FARMERS BANK & TR. CO. v. Ross

Annotate this Case

401 N.E.2d 74 (1980)

FARMERS BANK AND TRUST COMPANY, Appellant-Plaintiff, v. Bob ROSS, a/k/a Bobby Gene Ross; Verneta Ross, a/k/a Verneta M. Ross; J.B. Glenn Construction Company, Inc., Mutual Building Loan and Savings Association of Owensville, Appellees-Defendants.

No. 1-879A227.

Court of Appeals of Indiana, First District.

March 10, 1980.

Rehearing Denied April 10, 1980.

*75 Russell E. Mahoney, Gray, Stratton & Mahoney, Petersburg, for appellant.

Harry T. Ice, James A. Shanahan, Ice, Miller, Donadio & Ryan, Indianapolis, for amicus curiae.

Daniel J. McGinn, Gerling Law Offices, Evansville, for appellees.

ROBERTSON, Presiding Judge.

Farmers Bank and Trust Co. (Bank) brought action against Bob Ross, his wife and his solely owned corporation J.B. Glenn Construction Co. on unpaid promissory notes and to foreclose a mortgage on certain real estate. Ross counterclaimed for damages, alleging a breach of contract by the bank to loan money to Ross for his excavating business. After the evidence was heard, the trial court gave the case to the jury for decision over the objection of the Bank. The jury granted the Bank's claim in part and granted Ross's counterclaim. The Bank appeals and, because of our determination that reversible error exists, we need decide only one issue. That issue is whether it was error for the trial court to refuse to treat the jury only as an advisory jury.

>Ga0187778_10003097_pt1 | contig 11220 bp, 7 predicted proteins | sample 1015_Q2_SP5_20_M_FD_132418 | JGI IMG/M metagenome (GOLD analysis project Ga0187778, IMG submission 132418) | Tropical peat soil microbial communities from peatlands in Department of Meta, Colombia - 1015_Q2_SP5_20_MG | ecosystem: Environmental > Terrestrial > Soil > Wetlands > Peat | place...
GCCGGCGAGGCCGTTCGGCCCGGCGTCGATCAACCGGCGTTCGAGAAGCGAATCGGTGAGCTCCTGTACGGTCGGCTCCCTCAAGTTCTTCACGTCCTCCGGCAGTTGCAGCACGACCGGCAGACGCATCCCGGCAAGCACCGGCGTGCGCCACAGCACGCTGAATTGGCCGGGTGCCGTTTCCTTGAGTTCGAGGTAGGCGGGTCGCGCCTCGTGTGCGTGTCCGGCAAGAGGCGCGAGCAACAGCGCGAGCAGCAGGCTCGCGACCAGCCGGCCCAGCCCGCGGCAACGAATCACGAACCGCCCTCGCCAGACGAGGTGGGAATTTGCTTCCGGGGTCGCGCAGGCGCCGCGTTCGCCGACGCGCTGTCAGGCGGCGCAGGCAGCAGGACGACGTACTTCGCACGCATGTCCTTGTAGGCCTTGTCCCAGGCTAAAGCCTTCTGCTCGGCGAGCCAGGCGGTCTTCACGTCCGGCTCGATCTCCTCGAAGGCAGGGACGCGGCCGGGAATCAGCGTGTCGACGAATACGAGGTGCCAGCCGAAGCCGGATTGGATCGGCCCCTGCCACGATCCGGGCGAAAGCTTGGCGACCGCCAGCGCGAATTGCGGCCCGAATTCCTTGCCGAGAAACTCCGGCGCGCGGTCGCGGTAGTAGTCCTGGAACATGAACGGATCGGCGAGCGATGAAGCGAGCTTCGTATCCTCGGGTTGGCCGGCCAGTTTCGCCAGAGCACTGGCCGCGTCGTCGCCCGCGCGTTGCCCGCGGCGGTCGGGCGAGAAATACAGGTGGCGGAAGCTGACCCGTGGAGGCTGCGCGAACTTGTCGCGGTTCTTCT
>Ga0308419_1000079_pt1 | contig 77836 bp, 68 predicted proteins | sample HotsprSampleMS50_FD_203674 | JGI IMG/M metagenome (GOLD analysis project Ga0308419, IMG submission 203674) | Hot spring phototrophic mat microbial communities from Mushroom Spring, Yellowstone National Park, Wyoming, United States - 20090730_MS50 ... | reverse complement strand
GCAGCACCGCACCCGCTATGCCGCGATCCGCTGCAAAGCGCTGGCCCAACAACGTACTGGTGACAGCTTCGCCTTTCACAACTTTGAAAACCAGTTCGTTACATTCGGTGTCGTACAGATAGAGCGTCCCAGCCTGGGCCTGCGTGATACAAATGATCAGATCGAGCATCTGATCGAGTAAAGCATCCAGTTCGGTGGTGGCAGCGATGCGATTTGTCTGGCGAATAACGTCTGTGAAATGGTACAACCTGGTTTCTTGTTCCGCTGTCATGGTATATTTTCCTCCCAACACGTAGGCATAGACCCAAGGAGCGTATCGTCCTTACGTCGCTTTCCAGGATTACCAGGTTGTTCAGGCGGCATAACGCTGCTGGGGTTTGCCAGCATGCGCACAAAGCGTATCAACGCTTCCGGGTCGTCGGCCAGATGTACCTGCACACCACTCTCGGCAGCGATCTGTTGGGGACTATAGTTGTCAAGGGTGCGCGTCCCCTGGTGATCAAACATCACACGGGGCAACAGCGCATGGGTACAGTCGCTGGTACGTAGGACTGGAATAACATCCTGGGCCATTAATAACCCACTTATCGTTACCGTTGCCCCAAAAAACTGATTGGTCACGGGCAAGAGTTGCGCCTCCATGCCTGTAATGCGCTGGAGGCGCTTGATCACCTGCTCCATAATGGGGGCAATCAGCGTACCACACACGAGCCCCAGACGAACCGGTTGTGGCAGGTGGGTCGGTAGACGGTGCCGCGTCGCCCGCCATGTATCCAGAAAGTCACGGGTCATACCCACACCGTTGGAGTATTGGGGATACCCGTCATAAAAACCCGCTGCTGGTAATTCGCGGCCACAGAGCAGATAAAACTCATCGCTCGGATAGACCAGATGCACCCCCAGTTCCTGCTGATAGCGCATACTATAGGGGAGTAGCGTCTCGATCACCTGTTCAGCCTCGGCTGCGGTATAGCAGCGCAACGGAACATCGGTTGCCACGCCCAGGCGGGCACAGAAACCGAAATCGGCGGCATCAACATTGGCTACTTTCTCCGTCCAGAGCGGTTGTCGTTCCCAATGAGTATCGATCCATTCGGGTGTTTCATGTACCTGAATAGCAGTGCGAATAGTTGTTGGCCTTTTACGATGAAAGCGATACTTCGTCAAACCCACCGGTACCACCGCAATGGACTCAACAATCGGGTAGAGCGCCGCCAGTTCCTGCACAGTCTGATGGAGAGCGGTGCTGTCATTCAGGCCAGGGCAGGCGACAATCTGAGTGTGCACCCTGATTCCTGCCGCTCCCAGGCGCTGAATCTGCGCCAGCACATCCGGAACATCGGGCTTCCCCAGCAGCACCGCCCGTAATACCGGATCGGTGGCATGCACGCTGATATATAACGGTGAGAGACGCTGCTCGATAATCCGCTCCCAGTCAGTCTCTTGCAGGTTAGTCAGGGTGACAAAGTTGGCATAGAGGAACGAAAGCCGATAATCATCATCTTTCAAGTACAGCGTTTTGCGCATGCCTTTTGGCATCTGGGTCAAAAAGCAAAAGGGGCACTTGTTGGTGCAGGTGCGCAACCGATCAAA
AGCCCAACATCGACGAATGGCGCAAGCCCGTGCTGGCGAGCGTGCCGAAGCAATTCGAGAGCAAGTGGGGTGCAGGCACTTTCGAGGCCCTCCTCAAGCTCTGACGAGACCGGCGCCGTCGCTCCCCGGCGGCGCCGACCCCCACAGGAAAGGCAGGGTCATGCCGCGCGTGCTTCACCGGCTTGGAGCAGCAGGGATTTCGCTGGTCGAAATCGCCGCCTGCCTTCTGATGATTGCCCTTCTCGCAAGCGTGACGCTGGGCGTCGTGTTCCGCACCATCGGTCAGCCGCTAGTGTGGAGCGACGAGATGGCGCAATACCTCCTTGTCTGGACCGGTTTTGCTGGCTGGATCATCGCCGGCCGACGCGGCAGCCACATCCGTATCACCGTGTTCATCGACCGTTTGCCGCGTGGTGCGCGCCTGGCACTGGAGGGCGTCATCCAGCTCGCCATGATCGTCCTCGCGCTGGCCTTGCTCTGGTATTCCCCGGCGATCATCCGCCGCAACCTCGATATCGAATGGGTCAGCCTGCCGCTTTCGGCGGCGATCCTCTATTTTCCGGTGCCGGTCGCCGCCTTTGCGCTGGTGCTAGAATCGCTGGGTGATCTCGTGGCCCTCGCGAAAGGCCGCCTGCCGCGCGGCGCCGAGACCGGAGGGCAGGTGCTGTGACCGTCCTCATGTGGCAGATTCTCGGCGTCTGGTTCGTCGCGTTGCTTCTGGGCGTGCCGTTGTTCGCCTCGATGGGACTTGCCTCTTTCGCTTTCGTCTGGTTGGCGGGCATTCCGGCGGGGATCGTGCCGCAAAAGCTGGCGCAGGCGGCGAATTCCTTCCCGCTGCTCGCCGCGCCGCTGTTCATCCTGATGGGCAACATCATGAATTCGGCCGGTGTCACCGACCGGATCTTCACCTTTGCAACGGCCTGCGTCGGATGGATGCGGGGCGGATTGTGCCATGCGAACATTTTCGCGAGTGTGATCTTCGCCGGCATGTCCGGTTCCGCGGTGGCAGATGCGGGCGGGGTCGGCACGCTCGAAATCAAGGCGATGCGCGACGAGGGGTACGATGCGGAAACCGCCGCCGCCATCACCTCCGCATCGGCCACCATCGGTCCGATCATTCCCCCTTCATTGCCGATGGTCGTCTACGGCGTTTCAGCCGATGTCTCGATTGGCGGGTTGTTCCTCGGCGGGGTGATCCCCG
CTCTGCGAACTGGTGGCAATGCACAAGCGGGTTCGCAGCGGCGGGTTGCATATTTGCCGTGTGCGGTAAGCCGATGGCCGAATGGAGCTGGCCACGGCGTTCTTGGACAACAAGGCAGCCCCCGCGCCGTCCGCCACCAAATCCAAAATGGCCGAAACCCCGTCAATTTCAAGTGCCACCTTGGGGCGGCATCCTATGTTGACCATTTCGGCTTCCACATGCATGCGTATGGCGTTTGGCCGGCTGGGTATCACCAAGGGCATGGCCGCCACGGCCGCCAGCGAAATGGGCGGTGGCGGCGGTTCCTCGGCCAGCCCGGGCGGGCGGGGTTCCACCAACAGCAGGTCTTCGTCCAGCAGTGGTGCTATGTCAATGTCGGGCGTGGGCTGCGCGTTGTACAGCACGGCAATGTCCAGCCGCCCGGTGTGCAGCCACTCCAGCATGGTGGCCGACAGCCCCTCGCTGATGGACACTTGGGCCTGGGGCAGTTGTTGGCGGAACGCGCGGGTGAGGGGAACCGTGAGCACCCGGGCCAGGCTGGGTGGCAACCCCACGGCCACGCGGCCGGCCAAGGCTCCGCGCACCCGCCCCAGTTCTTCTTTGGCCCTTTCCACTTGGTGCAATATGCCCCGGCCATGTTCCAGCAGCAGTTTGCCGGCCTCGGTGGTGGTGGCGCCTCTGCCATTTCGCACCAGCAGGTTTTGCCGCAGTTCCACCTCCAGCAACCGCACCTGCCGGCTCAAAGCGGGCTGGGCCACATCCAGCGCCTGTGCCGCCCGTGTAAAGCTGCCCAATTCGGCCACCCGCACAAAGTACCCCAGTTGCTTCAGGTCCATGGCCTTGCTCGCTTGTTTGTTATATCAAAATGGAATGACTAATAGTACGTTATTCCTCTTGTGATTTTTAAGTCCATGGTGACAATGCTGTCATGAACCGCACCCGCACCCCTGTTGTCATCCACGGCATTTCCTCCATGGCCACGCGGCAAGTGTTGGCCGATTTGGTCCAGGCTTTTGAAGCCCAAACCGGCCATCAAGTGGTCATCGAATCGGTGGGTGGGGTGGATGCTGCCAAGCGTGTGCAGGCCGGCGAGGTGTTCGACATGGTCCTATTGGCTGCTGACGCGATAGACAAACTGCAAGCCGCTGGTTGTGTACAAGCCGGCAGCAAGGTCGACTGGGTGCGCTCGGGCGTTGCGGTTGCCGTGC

Ross timely requested a jury trial and our first determination is whether he was entitled to one. We note the Indiana Constitution, Art. 1, § 20, provides, "In all civil cases, the right of trial by jury shall remain inviolate." This phrase, "all civil cases," has been strictly construed as referring to all civil cases which were triable by jury at common law. State ex rel. Gannon v. Lake County Circuit Court, (1945) 223 Ind. 375, 61 N.E.2d 168. The result of this construction is bottomed in the historical fact that actions in equity were not tried before a jury, but those in law were.

This basic dichotomy remains in the judicial construction of Ind. Rules of Procedure, Trial Rule 38. See Hiatt v. Yergin, (1972) 152 Ind. App. 497, 284 N.E.2d 834. TR. 38(A) states: